Journal Article

The halo and rings of the planetary nebula NGC 40 in the mid-infrared

G. Ramos-Larios, J. P. Phillips and L. C. Cuesta

in Monthly Notices of the Royal Astronomical Society

Published on behalf of The Royal Astronomical Society

Volume 411, issue 2, pages 1245-1257
Published in print February 2011 | ISSN: 0035-8711
Published online February 2011 | e-ISSN: 1365-2966 | DOI: http://dx.doi.org/10.1111/j.1365-2966.2010.17756.x
The halo and rings of the planetary nebula NGC 40 in the mid-infrared

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We present the imaging and spectroscopy of NGC 40 acquired using the Spitzer Space Telescope and the Infrared Space Observatory. These are used to investigate the nature of emission from the central nebular shell, from the nebular halo and from the associated circumnebular rings. It is pointed out that a variety of mechanisms may contribute to the mid-infrared (MIR) fluxes, and there is evidence for a cool dust continuum, strong ionic transitions and appreciable emission by polycyclic aromatic hydrocarbons (PAHs). Prior observations at shorter wavelengths also indicate the presence of warmer grains and the possible contribution of H2 transitions. Two of these components (warm dust with TGR∼ 500–620 K and PAH emission bands) appear capable, in combination, of explaining the infrared colours of the rings and halo, although the flux ratios are also consistent with shock-excited H2v= 0–0 emission. It is noted that whilst the surface brightness of the rings is greater in the longer wave (5.8- and 8.0-μm) photometric channels, their fractional fluxes (when compared to the halo) are greater at 3.6 and 4.5 μm, a trend which is similar to those observed in other planetary nebulae. It is also apparent that the relative intensities of the rings are greater than is observed for the Hα+[N ii] transitions. It is suggested that an apparent jet-like structure to the north-east of the halo represents one of the many emission spokes that permeate the shell and which are observed for the first time in these MIR results. The spokes are likely to be caused by the percolation of UV photons through a clumpy interior shell, whilst the jet-like feature is enhanced due to locally elevated electron densities, a result of interaction between NGC 40 and the interstellar medium. It is finally noted that the presence of the PAH, 21- and 30-μm spectral features testifies to appreciable C/O ratios within the main nebular shell. Such a result is consistent with abundance determinations using collisionally excited lines, but not with those determined using optical recombination lines.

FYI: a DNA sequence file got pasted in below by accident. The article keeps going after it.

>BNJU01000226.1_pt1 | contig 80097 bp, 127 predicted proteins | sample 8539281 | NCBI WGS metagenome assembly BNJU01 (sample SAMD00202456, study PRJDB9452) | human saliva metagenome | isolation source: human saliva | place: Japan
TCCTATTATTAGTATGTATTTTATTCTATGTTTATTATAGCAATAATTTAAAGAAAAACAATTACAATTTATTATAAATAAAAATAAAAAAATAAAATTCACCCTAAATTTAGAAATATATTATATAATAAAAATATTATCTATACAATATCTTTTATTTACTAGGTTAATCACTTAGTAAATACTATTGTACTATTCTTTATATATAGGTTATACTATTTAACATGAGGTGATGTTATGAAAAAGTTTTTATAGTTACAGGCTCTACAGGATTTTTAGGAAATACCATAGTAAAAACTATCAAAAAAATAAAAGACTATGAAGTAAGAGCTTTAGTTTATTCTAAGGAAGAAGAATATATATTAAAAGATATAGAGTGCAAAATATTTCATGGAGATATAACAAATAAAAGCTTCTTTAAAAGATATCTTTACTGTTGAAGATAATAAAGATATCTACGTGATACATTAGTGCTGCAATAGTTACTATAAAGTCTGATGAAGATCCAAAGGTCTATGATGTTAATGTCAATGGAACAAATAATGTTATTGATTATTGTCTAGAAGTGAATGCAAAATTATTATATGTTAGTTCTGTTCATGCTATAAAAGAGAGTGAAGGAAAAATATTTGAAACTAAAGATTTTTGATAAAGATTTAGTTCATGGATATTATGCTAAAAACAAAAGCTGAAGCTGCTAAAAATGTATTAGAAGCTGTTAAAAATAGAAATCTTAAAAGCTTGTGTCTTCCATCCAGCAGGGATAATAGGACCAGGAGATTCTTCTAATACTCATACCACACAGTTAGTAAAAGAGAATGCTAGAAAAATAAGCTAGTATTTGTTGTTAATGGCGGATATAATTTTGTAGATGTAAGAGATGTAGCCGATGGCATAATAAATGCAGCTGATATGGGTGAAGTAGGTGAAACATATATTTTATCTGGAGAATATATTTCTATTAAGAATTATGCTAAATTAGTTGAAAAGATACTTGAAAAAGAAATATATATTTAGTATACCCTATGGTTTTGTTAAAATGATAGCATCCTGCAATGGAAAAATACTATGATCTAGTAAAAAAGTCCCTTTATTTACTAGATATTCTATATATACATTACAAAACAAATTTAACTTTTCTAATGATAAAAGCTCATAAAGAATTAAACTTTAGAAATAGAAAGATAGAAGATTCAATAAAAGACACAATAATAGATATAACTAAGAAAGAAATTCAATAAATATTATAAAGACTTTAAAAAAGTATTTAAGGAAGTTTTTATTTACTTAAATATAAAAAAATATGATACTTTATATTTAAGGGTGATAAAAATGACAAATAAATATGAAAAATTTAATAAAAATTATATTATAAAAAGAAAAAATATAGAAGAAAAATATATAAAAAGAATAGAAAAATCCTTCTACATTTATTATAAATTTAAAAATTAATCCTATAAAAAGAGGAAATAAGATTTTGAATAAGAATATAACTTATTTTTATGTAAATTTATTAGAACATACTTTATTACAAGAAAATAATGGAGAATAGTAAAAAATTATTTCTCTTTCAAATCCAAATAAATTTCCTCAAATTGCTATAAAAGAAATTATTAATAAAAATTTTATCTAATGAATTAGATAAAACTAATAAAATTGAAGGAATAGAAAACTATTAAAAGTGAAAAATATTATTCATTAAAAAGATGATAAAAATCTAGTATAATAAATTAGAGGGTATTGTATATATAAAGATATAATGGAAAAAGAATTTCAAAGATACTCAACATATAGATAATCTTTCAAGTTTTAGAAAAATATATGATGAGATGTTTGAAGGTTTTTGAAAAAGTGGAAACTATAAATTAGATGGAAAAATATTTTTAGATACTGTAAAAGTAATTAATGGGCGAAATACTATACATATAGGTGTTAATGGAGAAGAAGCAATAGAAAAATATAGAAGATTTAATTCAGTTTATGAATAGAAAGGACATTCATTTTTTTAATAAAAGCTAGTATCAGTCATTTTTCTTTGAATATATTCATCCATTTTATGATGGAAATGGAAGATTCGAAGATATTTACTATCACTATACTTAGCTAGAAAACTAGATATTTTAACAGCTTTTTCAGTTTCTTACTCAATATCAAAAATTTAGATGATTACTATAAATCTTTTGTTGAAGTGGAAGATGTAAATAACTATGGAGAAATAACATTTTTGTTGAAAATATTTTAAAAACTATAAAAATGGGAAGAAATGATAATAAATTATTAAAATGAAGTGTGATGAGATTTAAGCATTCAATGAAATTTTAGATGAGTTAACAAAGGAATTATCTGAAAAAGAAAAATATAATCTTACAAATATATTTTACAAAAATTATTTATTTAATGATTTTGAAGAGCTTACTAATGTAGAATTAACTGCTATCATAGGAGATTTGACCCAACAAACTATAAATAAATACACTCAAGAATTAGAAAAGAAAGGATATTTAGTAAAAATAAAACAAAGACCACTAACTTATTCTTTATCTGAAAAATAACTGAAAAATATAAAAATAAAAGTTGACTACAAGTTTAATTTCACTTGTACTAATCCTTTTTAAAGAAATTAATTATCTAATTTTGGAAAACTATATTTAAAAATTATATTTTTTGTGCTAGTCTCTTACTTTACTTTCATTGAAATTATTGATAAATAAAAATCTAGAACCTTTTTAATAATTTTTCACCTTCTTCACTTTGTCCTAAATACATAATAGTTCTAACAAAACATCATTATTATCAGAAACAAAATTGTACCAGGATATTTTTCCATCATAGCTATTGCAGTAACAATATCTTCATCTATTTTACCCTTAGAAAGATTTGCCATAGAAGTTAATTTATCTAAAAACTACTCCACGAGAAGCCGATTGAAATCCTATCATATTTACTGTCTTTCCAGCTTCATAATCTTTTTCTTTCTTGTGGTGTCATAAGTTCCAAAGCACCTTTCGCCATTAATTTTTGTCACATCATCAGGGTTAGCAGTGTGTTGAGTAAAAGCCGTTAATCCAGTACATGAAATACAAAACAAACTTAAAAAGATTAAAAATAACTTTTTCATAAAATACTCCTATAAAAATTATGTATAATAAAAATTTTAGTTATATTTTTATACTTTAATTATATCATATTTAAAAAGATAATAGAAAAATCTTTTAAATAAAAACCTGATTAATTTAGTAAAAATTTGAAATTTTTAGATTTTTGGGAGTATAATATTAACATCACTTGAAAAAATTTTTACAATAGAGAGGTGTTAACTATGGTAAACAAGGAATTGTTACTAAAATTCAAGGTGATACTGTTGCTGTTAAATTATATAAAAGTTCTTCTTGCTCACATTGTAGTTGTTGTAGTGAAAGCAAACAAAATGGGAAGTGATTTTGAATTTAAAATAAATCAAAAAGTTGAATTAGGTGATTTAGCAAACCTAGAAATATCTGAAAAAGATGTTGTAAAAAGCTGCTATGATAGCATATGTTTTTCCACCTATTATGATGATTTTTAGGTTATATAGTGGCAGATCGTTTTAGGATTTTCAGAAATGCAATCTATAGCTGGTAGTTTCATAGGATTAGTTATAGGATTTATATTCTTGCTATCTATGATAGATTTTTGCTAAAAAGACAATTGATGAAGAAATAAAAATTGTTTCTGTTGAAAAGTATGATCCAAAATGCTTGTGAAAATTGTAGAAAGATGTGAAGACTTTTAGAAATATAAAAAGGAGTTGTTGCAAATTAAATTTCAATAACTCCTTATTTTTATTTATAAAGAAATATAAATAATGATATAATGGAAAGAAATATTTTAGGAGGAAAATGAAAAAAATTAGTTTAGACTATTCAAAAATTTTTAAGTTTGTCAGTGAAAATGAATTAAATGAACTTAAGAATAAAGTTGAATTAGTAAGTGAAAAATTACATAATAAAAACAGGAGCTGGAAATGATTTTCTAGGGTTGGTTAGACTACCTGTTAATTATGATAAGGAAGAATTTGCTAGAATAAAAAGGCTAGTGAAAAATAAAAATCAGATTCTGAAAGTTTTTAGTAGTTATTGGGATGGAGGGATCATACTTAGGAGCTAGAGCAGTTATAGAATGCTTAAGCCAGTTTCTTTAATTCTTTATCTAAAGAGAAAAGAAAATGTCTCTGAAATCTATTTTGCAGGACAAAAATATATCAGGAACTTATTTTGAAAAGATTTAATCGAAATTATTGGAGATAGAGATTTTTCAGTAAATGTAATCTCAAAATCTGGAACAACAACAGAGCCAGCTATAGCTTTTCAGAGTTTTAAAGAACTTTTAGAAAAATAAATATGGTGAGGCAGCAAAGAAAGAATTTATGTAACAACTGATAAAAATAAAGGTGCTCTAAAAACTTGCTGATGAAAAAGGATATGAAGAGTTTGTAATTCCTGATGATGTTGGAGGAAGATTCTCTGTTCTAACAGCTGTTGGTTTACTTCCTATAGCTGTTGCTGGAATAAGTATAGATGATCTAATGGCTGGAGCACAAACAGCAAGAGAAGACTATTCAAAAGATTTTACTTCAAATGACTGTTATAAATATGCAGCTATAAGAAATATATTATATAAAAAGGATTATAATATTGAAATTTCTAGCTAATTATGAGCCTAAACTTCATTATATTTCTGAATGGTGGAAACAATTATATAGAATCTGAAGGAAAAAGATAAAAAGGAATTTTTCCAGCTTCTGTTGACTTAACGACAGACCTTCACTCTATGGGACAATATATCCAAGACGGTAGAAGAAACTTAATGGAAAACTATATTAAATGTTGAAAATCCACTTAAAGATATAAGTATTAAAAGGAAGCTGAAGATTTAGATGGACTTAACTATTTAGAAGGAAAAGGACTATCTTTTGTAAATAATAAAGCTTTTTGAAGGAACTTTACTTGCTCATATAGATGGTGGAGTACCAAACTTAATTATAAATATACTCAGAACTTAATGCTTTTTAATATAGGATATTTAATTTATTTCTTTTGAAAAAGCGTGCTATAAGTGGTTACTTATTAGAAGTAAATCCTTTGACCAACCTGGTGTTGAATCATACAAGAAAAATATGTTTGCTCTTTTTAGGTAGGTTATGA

Keywords: ISM: jets and outflows; ISM: lines and bands; planetary nebulae: individual: NGC 40; infrared: ISM

Journal Article.  8901 words.  Illustrated.

Subjects: Astronomy and Astrophysics

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